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Boeing Uncovers Another Defect on 787 Dreamliner

Oct. 14, 2021
The company was notified by a supplier that some 787 parts "were improperly manufactured," a Boeing spokesman said.

Boeing said Thursday it will rework undelivered 787 Dreamliner planes after uncovering another defect on the jet, which has been halted for deliveries since May.

The company was notified by a supplier that some 787 parts "were improperly manufactured," a Boeing spokesman told AFP, confirming aspects of a Wall Street Journal story.

"While our investigation is ongoing, we have determined that this does not present an immediate safety of flight concern for the active in-service fleet," the Boeing spokesman said.

"Yet-to-deliver airplanes will be reworked as necessary prior to customer delivery. Any potential fleet actions will be determined through our normal review process and confirmed with the FAA."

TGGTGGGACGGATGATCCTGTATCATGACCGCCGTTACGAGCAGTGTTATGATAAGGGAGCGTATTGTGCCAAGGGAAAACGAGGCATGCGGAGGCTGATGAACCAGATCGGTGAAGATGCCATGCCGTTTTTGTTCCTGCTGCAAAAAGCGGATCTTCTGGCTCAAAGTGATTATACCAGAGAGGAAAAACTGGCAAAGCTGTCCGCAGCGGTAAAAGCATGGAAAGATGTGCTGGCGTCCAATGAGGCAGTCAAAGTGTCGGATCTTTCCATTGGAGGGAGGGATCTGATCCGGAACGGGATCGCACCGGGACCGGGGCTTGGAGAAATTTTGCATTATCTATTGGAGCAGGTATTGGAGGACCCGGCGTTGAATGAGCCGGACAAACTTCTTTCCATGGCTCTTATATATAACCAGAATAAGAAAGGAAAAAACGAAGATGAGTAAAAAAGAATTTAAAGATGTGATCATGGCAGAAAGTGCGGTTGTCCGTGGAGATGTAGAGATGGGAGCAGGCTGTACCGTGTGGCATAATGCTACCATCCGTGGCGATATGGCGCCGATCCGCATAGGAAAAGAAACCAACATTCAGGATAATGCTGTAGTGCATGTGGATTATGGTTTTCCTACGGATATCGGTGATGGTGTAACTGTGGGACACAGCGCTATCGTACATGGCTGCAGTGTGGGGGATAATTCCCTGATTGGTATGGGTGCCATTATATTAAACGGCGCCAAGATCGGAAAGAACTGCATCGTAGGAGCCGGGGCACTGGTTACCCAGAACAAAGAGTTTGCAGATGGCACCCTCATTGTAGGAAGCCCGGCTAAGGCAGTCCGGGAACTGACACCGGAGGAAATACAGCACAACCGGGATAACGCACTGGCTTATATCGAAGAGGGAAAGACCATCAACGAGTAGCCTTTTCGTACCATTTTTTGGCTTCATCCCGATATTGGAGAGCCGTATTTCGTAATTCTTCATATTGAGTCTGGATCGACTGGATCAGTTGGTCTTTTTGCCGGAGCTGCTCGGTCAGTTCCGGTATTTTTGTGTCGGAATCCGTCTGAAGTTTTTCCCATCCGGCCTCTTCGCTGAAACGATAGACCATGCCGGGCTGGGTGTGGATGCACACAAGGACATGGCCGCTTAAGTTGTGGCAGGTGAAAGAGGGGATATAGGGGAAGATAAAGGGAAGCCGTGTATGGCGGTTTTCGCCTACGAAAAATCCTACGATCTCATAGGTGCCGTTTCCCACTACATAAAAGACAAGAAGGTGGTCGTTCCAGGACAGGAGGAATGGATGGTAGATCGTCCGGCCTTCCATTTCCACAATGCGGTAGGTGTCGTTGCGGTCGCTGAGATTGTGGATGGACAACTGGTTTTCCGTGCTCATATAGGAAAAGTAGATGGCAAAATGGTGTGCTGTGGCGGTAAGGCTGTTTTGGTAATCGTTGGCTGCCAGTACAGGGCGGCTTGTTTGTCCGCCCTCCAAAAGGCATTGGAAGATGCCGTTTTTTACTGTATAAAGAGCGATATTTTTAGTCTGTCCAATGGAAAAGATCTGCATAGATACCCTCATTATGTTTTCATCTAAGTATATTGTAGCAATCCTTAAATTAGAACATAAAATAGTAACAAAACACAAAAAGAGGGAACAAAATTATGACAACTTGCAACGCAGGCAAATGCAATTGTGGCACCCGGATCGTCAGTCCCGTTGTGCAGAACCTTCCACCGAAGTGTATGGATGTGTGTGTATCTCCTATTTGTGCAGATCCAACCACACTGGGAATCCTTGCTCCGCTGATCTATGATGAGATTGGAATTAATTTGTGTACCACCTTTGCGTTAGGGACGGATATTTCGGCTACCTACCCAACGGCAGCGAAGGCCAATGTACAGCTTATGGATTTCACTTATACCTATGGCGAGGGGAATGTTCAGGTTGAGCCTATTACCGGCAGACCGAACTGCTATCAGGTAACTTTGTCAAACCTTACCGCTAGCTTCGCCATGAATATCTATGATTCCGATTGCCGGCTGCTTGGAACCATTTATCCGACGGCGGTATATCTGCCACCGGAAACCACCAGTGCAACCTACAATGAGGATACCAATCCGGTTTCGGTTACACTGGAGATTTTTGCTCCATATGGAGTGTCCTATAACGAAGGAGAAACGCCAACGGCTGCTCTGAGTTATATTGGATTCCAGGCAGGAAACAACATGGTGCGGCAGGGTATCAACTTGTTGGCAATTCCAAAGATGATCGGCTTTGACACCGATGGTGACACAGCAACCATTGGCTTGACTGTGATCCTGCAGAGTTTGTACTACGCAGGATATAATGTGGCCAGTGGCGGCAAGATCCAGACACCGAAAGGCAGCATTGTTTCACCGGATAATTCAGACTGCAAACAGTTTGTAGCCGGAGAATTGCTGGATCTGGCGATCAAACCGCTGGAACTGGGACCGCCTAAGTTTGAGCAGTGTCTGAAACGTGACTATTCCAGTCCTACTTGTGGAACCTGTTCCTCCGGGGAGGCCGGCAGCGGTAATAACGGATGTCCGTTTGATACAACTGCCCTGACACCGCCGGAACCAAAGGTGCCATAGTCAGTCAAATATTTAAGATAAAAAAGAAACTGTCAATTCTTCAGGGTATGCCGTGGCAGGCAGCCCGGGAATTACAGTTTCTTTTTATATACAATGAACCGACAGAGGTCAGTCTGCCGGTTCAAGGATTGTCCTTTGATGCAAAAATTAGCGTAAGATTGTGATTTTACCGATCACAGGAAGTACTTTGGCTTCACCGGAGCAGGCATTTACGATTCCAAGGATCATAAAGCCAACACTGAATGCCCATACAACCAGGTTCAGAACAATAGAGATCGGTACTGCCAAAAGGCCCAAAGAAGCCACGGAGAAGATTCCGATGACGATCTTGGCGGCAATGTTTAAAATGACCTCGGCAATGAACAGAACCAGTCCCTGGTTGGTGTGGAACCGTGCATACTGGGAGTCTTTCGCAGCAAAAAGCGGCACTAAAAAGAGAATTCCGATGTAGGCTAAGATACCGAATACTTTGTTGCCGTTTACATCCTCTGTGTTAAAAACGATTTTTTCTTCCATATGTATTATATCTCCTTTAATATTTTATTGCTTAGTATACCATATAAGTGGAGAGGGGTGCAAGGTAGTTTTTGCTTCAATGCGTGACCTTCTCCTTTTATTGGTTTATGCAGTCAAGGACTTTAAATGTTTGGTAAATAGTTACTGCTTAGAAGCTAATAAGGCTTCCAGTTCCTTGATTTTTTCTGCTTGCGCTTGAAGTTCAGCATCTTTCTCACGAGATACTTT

The Journal story, citing people familiar with the matter, described this issue as involving "certain titanium parts that are weaker than they should be" on jets built over the last three years.

Boeing halted deliveries of the 787 in May following a number of other problems on the plane and as company officials sought to reach an agreement with the Federal Aviation Administration (FAA) on a methodology to inspect the planes.

Boeing announced in July that it had spotted additional problems near the nose of the plane and was working to fix them.

The latest problem comes after a string of issues on its top-selling planes, particularly the 737 MAX, two of which crashed in 2018 and 2019, claiming 346 lives and leading to a 20-month grounding of the aircraft.

The Journal story also said the FAA was probing a series of quality-control issues, claiming the company allowed unqualified staff to sign off on quality checks.

Boeing declined to comment on the probe, saying it would be "premature" to discuss the issues with a party other than the FAA.

The FAA did not immediately respond to a request for comment.

Copyright Agence France-Presse, 2021   

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